When Marvel announced the Black Panther film slated for a 2018 release, with Chadwick Boseman playing the titular character, a lot of fans lost their cool. Black Panther, an Avengers alum since 1967, represents more than the Marvel Studios movie machine’s first foray into a leading super hero of color. Hailing from the fictional African nation of Wakanda, Black Panther and his scientifically superior homeland are an example of a sub-genre of fiction in which Africans (and African Americans) display a prowess and understanding of technological and scientific advancement. Some called this Black Sci-Fi, but this fiction is perhaps more commonly called Afrofuturism.

What makes Black Panther interesting isn’t just his race. He’s the latest in a series of on-screen Marvel superheroes of color, including Halle Berry as Storm in the X-Men franchise, Wesley Snipes as Blade, and Anthony Mackie as Captain America’s literal wingman, Falcon, in Captain America: The Winter Soldier.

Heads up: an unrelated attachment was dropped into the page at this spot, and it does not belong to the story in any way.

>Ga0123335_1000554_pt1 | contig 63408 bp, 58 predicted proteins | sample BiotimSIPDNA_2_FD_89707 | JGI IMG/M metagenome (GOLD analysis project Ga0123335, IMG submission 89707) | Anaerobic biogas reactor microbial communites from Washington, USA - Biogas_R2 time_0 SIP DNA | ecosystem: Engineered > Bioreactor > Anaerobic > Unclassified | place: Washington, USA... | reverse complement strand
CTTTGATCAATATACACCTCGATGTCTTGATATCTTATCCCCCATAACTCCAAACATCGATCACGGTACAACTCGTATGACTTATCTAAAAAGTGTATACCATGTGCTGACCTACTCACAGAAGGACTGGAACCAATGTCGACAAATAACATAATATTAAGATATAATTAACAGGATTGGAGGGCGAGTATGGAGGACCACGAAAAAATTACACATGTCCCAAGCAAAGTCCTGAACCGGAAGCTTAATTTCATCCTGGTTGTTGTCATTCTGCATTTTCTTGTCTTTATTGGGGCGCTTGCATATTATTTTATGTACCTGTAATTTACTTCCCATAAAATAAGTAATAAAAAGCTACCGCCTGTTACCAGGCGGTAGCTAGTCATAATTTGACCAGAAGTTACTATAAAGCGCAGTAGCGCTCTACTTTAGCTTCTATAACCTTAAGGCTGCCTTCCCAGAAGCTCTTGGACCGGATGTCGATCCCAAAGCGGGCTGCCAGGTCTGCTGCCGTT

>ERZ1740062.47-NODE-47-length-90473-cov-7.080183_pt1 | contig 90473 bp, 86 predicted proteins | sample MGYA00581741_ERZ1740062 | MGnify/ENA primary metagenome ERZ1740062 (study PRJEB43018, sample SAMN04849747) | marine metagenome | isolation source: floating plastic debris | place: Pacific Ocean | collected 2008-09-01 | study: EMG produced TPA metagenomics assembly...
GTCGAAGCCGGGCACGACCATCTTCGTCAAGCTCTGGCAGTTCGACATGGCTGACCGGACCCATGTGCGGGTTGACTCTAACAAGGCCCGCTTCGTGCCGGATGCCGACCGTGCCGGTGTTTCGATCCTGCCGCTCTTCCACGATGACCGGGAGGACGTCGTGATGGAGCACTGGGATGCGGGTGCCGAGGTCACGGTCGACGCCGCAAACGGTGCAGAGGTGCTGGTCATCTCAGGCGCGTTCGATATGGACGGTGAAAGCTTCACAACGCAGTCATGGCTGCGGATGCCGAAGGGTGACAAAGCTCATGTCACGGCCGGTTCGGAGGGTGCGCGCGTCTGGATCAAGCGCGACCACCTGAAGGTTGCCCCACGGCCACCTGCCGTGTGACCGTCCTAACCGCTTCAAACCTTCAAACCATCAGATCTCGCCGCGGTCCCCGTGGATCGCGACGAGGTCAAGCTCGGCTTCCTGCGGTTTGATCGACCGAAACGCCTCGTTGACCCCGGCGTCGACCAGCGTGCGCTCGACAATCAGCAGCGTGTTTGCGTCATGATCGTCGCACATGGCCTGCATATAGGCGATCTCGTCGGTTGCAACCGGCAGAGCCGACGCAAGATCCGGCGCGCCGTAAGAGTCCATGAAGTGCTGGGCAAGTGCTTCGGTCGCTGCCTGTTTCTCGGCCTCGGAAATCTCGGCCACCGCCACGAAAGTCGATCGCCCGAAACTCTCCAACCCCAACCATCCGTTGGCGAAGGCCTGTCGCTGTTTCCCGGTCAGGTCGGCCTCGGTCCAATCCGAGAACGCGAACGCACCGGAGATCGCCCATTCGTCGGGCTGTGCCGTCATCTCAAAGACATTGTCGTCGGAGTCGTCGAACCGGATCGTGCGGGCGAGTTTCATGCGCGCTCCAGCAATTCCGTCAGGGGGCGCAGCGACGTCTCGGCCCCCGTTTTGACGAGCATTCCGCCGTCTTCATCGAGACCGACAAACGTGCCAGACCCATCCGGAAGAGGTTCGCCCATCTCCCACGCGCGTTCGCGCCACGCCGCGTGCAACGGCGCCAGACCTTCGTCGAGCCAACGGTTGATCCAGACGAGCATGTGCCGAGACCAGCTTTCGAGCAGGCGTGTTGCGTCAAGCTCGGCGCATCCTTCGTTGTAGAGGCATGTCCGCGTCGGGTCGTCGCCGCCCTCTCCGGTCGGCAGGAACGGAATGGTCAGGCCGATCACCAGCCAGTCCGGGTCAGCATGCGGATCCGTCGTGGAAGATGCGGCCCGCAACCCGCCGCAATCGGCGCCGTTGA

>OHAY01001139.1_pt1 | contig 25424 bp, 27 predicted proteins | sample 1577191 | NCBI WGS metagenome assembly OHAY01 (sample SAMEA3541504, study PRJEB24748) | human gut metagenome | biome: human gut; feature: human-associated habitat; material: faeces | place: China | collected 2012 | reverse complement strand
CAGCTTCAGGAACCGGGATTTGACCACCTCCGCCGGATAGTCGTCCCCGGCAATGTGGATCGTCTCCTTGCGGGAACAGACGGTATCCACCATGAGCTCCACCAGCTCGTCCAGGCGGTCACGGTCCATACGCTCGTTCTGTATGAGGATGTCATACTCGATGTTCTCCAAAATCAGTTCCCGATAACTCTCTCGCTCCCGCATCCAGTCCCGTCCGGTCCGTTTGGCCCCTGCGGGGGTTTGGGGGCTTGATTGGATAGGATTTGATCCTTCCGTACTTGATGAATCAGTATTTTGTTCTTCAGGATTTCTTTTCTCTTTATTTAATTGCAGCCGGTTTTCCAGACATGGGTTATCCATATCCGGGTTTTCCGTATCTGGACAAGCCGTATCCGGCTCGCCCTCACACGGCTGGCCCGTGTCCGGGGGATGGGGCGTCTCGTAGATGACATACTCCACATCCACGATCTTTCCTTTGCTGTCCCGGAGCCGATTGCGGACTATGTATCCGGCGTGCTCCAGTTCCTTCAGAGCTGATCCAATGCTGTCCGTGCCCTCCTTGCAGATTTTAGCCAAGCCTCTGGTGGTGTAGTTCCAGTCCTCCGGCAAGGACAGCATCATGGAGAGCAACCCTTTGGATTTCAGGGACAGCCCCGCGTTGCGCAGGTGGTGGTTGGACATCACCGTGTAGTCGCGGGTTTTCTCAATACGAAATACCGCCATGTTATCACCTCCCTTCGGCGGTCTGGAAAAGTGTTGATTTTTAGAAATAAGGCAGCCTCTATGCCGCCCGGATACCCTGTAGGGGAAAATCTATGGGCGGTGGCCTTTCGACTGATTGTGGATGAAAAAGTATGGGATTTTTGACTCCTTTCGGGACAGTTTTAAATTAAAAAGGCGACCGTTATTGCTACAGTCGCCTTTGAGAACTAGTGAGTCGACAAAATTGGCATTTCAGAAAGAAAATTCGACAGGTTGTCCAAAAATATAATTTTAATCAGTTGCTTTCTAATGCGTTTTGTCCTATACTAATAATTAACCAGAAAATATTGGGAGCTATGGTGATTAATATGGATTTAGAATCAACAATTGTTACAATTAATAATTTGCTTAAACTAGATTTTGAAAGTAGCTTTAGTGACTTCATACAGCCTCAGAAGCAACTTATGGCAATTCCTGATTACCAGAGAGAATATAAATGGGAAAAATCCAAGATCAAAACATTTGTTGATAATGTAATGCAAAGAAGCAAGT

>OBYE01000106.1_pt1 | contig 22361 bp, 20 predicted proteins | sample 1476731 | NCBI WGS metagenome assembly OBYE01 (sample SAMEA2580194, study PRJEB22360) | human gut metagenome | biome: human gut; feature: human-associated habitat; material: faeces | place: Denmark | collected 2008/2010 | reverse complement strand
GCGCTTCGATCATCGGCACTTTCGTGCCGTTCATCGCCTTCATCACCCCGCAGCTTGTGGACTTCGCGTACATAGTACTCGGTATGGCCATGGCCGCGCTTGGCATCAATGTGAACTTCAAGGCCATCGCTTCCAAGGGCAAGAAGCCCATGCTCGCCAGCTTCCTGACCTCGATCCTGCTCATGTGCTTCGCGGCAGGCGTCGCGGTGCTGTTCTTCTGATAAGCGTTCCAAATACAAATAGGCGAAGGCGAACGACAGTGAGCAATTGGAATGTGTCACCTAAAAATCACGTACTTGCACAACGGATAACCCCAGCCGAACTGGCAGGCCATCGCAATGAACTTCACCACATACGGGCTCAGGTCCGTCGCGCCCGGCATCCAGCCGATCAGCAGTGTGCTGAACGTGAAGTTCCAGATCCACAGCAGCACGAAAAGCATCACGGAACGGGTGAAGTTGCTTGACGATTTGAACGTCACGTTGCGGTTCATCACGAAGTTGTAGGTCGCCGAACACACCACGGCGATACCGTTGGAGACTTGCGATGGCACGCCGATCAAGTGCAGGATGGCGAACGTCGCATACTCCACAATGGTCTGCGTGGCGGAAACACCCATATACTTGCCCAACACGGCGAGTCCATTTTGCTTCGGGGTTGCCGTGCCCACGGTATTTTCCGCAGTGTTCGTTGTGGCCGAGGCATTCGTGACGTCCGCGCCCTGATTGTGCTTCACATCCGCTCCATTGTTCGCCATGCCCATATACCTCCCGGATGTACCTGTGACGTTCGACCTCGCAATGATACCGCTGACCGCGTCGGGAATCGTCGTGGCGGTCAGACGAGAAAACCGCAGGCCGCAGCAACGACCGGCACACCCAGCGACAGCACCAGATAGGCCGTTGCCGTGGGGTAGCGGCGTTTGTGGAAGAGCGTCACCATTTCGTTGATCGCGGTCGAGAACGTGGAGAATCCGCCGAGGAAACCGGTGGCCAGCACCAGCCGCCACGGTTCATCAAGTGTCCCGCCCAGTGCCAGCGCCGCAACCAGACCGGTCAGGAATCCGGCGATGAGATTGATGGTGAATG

Though this space could always use some sprucing, (I’m looking at you, Halle), it's an area where we've generally seen slow and steady progress. What makes Black Panther an especially vital character to bring to a broader audience is his pedigree and the introduction of his native homeland, Wakanda.

Created by Marvel heavyweights Stan Lee and Jack Kirby, Black Panther appeared in 1966’s Fantastic Four #52. He was one of the first Black superheroes in mainstream American comics. T’Challa, Black Panther’s alter ego, is imbued with strength and agility by the Panther God. Because of his divine connection, which runs through his ancestors, he's the chieftain and ruler of Wakanda.